Friday, September 2, 2022

Sanctions Against Russia

When Russia annexed Crimea from Ukraine, it triggered a show of support from Czechs for two reasons.  One because the annexation was very similar to Hitler's annexation of the Sudetenland, and two because Czechs, and Slovaks, still remember the Soviet-ed, Warsaw Pact 1968 invasion of Czechoslovakia following the Prague Spring.

When Russia invaded Ukraine, the Czech government introduced a number of unilateral sanctions against Russia, plus the sanctions introduced by the EU.

Czechland was the first EU country to stop issuing visas to Russian citizens except for humanitarian cases.  Plus the government started to review already-issued residency permits for Russians living here.

The Ministry of Finance began inspecting Russian companies, and companies with Russian owners, to make sure none were receiving public funds.

The government sped up the process of withdrawing from two Russian banks - the International Bank for Economic Cooperation and the International Investment Bank.

In addition, the cabinet approved the potential deployment of up to 580 Czech troops to NATO's Rapid Reaction Force. The  government also earmarked 300 million Kč (~$13,8 million) for emergency humanitarian aid in Ukraine.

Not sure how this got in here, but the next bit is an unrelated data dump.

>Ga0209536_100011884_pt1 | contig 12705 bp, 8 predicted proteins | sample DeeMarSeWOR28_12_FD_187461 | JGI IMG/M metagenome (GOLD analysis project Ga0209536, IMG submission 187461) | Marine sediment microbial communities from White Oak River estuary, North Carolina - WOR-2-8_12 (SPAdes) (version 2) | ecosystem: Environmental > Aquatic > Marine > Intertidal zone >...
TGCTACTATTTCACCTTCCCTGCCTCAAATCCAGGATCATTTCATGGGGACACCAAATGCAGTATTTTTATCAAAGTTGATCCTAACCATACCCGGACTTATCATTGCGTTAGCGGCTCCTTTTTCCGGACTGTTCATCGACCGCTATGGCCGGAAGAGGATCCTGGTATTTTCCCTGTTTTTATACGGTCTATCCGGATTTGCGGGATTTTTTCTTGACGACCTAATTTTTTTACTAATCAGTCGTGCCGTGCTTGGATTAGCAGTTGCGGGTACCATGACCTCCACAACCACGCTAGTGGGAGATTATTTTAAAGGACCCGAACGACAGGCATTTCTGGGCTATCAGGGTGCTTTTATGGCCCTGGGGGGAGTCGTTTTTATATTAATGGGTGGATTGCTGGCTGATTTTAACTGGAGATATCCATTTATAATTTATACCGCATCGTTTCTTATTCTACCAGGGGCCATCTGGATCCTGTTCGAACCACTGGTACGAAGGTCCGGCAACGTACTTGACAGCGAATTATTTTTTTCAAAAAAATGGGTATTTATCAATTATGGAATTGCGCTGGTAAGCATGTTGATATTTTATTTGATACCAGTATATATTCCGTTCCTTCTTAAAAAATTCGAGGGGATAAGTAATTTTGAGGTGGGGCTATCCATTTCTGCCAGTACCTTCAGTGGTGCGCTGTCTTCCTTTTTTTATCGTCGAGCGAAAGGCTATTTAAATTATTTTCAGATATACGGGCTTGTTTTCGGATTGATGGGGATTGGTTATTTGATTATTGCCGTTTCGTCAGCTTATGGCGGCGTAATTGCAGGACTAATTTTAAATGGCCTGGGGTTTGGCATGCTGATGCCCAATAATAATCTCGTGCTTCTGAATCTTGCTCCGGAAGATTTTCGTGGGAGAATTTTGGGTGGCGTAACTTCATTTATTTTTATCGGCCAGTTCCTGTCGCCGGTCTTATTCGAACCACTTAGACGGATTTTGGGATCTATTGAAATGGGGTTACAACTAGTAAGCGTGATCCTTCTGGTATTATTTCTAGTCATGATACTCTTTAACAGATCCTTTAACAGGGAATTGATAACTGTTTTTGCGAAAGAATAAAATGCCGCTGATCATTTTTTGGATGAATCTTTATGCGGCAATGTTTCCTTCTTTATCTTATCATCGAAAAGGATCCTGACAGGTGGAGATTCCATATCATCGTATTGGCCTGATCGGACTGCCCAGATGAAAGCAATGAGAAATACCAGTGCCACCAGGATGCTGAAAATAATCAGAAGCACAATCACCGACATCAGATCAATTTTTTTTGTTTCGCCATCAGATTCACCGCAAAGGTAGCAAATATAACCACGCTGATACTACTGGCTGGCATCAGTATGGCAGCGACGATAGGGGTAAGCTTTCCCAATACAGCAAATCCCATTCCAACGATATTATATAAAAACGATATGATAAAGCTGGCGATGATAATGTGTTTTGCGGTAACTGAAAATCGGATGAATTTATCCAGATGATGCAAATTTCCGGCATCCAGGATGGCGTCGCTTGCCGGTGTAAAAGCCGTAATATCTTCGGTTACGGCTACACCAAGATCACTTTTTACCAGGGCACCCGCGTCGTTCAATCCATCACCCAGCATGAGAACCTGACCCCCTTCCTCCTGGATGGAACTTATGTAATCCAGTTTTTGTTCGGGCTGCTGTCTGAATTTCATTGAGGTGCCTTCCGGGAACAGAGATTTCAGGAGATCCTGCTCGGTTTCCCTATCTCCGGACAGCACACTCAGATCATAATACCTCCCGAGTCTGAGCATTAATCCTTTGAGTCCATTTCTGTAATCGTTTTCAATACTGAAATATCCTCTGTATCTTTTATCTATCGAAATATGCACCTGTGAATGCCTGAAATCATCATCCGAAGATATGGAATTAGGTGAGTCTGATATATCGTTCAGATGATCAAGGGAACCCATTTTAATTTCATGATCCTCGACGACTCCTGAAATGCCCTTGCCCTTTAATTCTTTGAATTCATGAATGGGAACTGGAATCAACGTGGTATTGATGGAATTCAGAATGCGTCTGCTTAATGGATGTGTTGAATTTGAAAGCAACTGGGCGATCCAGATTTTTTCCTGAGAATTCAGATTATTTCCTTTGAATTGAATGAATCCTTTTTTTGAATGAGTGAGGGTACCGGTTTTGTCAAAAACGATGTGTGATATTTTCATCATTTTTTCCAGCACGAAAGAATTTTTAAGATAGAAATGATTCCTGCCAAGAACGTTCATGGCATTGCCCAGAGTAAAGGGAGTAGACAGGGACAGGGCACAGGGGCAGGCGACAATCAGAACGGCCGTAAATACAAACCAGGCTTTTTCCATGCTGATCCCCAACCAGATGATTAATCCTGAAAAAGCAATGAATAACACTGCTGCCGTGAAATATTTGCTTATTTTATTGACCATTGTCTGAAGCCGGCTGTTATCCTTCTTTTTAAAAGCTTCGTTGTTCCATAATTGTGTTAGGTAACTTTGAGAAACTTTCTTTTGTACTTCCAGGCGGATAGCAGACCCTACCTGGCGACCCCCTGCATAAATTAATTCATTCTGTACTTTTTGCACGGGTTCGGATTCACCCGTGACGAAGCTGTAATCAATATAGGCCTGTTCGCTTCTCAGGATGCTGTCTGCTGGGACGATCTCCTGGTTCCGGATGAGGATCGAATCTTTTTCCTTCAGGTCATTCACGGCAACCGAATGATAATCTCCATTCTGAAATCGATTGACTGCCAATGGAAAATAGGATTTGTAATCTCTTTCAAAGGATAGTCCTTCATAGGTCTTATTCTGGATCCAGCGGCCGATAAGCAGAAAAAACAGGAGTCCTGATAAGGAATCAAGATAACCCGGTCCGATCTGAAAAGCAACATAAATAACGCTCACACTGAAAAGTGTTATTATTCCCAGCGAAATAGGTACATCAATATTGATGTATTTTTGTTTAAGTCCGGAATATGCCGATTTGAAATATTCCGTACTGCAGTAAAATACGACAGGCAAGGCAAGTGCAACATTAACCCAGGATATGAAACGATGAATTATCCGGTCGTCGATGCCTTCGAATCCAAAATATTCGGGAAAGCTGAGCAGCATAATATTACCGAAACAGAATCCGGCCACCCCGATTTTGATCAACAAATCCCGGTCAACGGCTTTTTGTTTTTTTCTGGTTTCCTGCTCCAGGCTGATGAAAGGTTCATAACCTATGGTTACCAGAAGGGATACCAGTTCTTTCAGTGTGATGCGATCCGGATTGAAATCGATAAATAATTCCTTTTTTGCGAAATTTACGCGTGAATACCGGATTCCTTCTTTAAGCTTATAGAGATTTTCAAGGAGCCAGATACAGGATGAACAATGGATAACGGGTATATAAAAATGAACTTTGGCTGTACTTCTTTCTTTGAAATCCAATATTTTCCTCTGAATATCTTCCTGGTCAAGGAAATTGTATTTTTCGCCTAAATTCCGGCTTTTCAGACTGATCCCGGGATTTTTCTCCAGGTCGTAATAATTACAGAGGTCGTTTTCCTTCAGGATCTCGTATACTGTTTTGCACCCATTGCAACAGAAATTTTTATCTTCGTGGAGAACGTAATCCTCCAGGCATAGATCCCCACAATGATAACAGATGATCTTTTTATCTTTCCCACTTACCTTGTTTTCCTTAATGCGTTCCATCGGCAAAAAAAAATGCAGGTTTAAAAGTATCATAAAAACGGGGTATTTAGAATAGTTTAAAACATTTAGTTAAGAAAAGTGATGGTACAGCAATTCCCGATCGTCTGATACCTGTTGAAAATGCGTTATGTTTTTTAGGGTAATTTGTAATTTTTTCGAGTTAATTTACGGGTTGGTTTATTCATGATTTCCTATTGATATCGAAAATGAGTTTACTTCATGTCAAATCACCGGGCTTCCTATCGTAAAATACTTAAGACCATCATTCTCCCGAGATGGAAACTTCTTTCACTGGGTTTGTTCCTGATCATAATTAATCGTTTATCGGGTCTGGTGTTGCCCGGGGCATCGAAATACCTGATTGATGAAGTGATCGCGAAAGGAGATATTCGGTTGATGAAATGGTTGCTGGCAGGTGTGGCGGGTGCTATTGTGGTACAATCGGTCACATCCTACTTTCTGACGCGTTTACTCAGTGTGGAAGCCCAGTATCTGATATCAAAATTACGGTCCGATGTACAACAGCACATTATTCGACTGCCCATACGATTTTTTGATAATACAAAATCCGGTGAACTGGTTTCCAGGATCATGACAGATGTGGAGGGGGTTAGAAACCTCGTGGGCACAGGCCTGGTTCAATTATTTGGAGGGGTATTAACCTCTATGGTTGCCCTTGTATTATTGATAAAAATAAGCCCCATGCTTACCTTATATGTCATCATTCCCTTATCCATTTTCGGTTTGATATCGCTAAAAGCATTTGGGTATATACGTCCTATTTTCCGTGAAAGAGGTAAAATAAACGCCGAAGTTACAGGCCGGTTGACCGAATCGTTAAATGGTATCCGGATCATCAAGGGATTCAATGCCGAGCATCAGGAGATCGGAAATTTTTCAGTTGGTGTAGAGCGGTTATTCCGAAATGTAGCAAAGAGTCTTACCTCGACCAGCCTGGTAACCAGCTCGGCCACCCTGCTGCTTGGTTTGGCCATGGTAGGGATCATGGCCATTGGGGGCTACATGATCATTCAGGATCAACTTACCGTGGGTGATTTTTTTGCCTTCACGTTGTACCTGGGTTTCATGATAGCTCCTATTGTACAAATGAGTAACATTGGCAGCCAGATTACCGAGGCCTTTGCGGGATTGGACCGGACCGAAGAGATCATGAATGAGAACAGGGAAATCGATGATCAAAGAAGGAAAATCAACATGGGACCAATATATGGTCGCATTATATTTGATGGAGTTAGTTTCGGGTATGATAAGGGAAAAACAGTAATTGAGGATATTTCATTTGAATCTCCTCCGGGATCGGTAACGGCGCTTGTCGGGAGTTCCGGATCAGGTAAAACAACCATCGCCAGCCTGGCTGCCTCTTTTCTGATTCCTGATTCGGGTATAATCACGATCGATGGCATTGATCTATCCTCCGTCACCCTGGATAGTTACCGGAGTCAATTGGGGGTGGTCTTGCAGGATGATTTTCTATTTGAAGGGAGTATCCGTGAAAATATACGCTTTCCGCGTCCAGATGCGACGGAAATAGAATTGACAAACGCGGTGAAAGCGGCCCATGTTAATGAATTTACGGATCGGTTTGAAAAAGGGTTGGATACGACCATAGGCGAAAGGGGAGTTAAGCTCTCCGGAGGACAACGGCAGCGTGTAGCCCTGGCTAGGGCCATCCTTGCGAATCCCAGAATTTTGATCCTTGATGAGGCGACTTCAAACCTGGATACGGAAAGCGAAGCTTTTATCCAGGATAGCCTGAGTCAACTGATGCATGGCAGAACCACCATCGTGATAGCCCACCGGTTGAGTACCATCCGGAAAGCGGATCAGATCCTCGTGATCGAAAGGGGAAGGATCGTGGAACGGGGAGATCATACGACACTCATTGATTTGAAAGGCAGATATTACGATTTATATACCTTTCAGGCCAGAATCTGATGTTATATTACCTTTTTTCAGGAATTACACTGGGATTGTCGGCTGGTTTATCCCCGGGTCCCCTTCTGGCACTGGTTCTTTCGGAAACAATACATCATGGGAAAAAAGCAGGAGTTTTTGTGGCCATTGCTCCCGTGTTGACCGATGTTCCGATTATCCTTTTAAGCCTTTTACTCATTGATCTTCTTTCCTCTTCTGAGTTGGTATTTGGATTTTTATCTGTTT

It's important to note that the EU has had sanctions against Russia going back to 2014 when it first illegally annexed Crimea.  But with the invasion, additional sanctions have been levied.

The first package of EU sanctions against Russia came on 23 February when Russia recognised the separatist regions of Donetsk and Luhansk as independent countries as an excuse to send in Russian troops.
  • There were targeted sanctions against the 351 members of Russia's Duma, plus another 27 individuals
  • The restriction of economic relations with the separatist regions of Donetsk and Luhansk
  • The restriction of Russia's access to the EU's capital and financial markets
When Russia invaded the rest of Ukraine on 24 February, the EU stepped up its sanctions to include:

  • the financial sector
  • the energy and transport sectors
  • dual-use goods
  • export control and export financing
  • visa policy
  • additional sanctions against Russian individuals
  • new listing criteria
The second package of sanctions were initiated on 25 February.